What You Need to Know About the Forthcoming Grand Street Ferry Landing

Posted on: June 10th, 2015 at 5:00 am by

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Photo: East River Ferry

In the wake of the mayor’s announcement of the East River ferry expansion this past February, the EDC finally visited the Transportation subcommittee of Community Board 3 last night to unveil a more detailed plan for the $55 million project. And, yes, the proverbial elephant in the room was addressed.

Despite the vociferous efforts of riverside residents, the Economic Development Corporation is installing the ferry landing in the vicinity of Grand Street. That’s non-negotiable. But the community clamor didn’t go unheeded.

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Here are some of quick hits from the meeting:

  • The expanded citywide ferry system will require the construction of 10 new landings, and upgrade of 3 already in operation; there are a total of 21. Each is to be composed of floating barges (assembled offsite and floated out) attached to twin gangways that accommodate two vessels at a time.
  • 550K people live near the proposed landings, and the routes are expected to serve 4.6 million trips per year.
  • Rockaway, Astoria, and South Brooklyn lines will go live in 2017; Lower East Side and Soundview in 2018.
  • Cost per ride is pegged to the subway fare ($2.75) but not under the MTA umbrella. Metrocard won’t be accepted due to the eventual phase-out, but the future payment method will apply.
  • Grand Street was not the ideal location, after all. EDC reportedly recognized this upon hearing the various neighborhood concerns. In response, the docking point shifted southward to Jackson and Cherry Streets.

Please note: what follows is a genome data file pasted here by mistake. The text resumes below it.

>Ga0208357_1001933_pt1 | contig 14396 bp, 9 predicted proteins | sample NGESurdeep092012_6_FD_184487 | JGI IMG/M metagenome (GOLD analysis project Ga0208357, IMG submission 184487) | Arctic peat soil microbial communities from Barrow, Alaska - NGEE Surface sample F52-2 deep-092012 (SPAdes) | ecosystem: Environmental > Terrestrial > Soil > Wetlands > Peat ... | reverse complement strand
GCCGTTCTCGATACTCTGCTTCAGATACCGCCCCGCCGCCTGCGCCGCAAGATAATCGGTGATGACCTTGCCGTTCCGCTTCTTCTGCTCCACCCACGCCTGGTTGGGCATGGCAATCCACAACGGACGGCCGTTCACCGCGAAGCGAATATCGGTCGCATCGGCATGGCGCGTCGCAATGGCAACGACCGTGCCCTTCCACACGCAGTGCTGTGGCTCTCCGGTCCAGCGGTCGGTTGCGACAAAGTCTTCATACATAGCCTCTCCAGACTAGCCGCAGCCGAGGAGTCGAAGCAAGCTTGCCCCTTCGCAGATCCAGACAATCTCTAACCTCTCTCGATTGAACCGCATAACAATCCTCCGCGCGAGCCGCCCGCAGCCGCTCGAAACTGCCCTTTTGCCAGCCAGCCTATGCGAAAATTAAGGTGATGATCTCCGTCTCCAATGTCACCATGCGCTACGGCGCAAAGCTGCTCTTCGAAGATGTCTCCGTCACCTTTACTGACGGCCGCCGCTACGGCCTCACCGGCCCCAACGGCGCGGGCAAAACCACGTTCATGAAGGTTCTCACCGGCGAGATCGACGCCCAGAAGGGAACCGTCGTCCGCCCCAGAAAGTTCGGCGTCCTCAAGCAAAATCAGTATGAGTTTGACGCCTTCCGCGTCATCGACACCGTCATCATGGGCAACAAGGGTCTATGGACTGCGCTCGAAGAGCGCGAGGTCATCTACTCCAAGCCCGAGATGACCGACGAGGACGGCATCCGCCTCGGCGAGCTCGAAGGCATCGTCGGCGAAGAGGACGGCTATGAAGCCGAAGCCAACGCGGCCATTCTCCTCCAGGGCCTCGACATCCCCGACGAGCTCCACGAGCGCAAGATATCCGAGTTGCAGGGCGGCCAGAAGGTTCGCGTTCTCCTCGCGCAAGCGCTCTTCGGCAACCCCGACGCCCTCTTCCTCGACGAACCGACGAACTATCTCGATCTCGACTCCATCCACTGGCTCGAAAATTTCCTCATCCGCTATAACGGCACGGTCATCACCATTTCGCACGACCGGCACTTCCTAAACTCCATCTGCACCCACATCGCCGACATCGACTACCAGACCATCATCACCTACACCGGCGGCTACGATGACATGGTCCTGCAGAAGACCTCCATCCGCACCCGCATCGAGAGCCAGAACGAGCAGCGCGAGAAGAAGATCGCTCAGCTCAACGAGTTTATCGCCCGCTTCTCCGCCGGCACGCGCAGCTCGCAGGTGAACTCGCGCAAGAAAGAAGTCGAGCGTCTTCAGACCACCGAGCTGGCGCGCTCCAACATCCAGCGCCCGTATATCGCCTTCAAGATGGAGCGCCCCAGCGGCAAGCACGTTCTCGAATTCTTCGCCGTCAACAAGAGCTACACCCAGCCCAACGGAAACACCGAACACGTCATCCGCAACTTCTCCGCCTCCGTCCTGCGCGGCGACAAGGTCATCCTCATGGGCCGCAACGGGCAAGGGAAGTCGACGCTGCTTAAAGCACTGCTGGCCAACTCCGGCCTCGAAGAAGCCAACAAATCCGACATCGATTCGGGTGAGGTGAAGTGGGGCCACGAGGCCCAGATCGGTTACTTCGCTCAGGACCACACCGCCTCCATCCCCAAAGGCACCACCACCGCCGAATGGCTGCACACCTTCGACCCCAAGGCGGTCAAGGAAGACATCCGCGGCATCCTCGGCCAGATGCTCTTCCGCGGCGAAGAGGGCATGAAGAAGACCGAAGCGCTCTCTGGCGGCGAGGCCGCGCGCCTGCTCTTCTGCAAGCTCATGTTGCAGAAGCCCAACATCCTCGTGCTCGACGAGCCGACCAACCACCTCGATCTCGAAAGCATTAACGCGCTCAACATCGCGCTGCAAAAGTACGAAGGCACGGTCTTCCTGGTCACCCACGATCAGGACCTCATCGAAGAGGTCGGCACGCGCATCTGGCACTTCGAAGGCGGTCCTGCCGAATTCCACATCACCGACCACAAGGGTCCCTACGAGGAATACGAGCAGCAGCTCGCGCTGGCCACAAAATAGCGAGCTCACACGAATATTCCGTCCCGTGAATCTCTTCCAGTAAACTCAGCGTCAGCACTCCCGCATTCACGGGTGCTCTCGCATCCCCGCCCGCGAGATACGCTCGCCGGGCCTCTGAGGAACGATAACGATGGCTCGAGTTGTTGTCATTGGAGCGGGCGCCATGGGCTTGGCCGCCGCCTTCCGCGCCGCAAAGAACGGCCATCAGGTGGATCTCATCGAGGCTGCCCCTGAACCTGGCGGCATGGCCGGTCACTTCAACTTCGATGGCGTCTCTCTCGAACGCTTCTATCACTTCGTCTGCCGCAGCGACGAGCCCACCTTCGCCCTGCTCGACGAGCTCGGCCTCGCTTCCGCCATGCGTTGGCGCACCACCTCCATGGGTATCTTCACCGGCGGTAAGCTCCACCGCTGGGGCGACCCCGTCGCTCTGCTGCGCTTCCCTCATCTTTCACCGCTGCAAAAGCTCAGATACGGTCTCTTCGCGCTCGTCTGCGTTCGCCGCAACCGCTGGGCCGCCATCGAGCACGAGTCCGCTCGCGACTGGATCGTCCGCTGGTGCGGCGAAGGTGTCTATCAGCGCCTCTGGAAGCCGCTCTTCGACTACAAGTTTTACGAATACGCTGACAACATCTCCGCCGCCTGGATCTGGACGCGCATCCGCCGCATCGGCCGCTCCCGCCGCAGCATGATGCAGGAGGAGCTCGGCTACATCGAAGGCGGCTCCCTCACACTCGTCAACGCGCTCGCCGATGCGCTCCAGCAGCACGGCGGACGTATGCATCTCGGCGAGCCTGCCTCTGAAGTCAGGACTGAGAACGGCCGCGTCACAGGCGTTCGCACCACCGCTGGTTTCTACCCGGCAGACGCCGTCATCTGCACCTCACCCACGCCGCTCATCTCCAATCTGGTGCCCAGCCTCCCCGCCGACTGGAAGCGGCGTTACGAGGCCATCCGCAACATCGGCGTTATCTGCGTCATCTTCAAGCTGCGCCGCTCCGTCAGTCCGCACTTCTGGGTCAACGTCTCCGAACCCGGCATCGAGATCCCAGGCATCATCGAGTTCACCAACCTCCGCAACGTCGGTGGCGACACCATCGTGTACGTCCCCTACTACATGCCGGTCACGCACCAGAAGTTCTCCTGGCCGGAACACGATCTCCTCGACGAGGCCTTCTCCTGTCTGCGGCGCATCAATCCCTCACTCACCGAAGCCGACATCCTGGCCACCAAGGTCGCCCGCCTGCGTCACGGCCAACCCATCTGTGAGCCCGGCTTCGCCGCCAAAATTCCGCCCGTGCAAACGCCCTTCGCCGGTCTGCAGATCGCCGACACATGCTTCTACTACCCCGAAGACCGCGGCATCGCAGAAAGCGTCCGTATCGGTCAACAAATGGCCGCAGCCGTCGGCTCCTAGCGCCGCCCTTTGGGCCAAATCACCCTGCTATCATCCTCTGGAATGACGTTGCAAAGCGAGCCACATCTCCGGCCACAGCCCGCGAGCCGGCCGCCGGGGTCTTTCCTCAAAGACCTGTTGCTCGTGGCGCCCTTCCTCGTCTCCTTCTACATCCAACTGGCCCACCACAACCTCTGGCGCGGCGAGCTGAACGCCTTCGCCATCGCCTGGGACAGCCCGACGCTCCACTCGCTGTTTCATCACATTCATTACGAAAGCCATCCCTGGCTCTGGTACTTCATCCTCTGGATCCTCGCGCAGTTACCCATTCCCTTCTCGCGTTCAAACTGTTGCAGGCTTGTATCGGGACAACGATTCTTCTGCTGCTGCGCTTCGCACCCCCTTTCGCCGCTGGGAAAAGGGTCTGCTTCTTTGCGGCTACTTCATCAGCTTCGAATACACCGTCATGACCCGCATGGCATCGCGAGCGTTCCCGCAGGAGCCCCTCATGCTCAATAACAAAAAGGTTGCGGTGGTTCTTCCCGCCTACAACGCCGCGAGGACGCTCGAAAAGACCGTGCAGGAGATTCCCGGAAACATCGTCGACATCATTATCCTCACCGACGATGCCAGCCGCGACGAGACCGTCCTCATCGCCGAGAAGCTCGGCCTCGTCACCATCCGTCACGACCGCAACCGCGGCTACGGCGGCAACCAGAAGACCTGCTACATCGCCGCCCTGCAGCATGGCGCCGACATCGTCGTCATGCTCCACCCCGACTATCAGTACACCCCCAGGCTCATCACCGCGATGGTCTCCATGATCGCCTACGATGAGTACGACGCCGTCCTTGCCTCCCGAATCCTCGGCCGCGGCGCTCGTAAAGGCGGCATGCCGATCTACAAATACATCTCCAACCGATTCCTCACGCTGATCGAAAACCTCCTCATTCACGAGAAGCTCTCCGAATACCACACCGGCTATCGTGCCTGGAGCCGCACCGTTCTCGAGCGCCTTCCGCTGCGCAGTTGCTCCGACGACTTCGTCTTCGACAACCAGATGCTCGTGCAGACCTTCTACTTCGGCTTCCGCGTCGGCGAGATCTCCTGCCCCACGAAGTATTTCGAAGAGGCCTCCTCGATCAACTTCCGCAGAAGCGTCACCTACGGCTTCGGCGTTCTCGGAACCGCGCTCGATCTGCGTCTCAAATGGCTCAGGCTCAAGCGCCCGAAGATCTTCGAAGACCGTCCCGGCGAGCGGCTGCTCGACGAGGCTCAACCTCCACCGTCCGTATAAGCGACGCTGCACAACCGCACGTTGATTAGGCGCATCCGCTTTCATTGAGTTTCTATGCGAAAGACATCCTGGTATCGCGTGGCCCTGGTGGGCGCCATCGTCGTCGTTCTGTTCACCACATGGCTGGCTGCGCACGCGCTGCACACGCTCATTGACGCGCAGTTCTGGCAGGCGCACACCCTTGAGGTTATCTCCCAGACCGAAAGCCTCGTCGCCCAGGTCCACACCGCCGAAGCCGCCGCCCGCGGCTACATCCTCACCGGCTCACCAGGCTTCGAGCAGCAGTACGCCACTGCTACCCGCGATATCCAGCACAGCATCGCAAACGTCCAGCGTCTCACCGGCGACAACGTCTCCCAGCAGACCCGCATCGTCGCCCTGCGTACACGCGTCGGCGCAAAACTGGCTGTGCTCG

• Conspiracy theories posited that Grand Street was initially chosen due to alleged allegiances to disgraced former Assembly Speaker Sheldon Silver. That wasn’t even broached. Reason given for the chosen landing location was safety. Since the barges would float off the bulkheads, EDC wanted to ensure that existing Federal shipping lanes and vessel traffic weren’t blocked.
  • Piers 35 and 42 were floated (pun intended) by neighbors as alternatives, but shot down by the city agency. The fear was that the barges at these docks would jut too far into the shipping lane and create a hazard.
  • There was concern over the insufficiency of the local bus routes to handle the ferry load, as the closest subway station (East Broadway F) is quite a distance from the landing. EDC is working with DOT and MTA on possible solutions.
  • The boat itself will carry amenities, but no kiosk on the barge itself or upland.

Proposed Routes for NYC Ferry Service

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